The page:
tests is make sure that they are good documentation. This means: make sure that you describe how all the parts of the application you are testing work (or, to put it another way, have a high level of test coverage). The hardest part though is making the tests understandable for people who are not technical. This is where domain-speci c languages (DSLs) come in where you can hide the inner workings of the tests behind human-readable language. Good tests are like good documentation; if they are really good they will use plain English and describe things so well that the person reading them will not need to go anywhere else to ask for help.
So why is it living documentation, rather than just normal documentation? Well, it's living because every time the application you are testing changes, the automated tests change as well. They evolve with the product and continue to explain how it works in its current state. If our build is successful, our documentation describes how the system currently works.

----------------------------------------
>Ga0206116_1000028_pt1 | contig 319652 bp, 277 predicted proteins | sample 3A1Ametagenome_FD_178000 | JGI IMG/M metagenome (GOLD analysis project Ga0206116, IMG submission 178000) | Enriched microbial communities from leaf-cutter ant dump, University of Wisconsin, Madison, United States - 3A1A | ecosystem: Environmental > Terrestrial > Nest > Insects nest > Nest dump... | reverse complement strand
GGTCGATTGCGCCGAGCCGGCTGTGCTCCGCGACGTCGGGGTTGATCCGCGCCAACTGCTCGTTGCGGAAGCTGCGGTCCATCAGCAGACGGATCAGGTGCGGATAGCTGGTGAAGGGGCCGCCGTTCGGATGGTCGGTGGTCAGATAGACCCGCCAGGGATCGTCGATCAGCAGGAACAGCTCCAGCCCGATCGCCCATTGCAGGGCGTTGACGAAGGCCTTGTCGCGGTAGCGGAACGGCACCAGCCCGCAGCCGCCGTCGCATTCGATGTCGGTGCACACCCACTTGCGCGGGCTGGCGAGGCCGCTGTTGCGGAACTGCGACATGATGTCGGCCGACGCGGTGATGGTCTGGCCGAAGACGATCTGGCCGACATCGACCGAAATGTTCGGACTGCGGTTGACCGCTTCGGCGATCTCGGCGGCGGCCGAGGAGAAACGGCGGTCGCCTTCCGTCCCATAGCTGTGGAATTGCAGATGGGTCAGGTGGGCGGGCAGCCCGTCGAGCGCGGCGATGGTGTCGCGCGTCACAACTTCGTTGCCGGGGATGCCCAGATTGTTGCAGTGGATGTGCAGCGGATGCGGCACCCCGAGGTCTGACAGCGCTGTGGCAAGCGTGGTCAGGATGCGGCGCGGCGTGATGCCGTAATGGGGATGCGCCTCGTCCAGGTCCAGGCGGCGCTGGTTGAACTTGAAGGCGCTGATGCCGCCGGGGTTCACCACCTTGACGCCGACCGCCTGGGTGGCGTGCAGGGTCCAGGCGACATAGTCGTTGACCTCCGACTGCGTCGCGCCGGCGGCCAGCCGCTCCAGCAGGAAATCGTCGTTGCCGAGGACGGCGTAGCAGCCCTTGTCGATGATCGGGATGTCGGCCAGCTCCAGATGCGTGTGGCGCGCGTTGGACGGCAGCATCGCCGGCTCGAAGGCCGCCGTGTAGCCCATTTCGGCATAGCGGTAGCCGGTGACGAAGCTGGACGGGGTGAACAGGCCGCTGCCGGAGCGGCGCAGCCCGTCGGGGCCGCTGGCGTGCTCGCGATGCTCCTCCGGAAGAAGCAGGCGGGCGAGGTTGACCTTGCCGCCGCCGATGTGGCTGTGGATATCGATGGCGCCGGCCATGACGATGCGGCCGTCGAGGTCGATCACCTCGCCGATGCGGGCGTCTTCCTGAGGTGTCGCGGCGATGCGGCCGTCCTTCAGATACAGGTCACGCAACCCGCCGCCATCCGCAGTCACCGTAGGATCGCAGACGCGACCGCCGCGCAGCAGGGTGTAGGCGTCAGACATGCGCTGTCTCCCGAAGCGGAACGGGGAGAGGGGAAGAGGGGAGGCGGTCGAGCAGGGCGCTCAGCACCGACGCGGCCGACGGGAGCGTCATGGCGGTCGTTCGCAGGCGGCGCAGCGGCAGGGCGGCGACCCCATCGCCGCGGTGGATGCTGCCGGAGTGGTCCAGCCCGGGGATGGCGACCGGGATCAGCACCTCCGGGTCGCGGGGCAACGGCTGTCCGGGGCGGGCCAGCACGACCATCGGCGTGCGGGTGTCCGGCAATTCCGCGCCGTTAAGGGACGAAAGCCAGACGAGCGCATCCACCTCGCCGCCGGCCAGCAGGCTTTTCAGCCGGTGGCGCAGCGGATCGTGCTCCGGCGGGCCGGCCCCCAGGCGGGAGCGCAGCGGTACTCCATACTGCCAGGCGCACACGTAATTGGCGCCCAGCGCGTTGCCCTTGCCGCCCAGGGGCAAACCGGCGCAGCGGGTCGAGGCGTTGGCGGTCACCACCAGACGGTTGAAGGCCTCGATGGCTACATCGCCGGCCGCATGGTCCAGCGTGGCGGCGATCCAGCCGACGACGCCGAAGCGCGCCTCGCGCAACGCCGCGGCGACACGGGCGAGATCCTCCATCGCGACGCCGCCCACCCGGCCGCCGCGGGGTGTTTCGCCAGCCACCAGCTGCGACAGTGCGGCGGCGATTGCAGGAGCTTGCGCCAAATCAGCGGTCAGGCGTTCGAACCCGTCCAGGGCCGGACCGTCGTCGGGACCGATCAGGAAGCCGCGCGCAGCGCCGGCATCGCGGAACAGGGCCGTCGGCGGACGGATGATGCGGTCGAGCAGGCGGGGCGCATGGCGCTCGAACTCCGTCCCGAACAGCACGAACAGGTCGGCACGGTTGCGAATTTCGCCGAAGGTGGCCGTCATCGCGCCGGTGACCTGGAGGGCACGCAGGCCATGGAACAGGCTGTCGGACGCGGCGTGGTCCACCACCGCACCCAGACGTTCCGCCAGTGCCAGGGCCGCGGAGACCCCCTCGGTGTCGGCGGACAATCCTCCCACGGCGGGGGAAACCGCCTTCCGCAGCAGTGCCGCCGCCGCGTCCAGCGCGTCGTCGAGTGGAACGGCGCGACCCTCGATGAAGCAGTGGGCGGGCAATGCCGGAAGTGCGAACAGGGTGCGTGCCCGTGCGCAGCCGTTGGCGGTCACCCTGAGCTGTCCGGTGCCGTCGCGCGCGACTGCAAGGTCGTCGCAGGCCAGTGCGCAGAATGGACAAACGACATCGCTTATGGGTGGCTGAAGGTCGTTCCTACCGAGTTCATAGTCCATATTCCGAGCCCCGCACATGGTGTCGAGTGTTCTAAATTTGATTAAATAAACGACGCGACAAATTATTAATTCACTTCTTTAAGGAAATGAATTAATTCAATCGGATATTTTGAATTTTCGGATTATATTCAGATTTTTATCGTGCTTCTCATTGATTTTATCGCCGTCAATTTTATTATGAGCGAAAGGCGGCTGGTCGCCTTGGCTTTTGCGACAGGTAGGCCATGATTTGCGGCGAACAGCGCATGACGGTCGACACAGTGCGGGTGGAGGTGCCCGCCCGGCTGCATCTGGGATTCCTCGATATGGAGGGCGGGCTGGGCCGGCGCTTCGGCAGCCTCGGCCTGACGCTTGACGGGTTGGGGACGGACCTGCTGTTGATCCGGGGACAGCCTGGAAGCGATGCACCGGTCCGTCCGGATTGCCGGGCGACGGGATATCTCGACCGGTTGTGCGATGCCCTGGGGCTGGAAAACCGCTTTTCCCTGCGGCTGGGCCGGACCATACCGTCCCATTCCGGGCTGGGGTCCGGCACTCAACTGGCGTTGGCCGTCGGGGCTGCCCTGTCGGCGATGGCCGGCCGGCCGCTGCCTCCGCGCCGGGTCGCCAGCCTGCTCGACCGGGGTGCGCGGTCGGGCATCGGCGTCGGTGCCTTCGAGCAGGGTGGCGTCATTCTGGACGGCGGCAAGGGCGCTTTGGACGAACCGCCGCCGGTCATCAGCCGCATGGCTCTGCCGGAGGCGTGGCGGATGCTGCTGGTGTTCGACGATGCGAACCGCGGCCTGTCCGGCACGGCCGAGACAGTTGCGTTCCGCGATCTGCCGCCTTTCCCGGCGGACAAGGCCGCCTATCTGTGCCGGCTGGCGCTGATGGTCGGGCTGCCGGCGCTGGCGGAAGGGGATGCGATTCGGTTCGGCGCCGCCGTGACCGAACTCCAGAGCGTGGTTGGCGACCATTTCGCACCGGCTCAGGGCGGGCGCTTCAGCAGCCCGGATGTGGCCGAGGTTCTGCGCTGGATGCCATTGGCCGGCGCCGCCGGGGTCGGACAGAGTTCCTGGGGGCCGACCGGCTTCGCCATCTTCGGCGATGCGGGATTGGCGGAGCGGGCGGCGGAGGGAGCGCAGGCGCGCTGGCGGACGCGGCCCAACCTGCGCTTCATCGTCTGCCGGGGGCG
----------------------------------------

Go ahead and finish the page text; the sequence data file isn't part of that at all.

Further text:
Do not think of automated tests as regression tests that are there to detect changes in behavior. Think of them as living documentation that describes how the product works. If somebody comes and asks you how something works, you should ideally be able to open a test that can answer their question. If you can't, you probably have some missing documentation.
So where does regression testing come into this? Well it doesn't. We don't need a regression-testing phase. Our test documentation tells us how the product works. When the functionality of our product changes, the tests are updated to tell us how the new functionality works. Our existing documentation for the old functionality doesn't change unless the functionality changes.
Our test documentation covers regression and new functionality.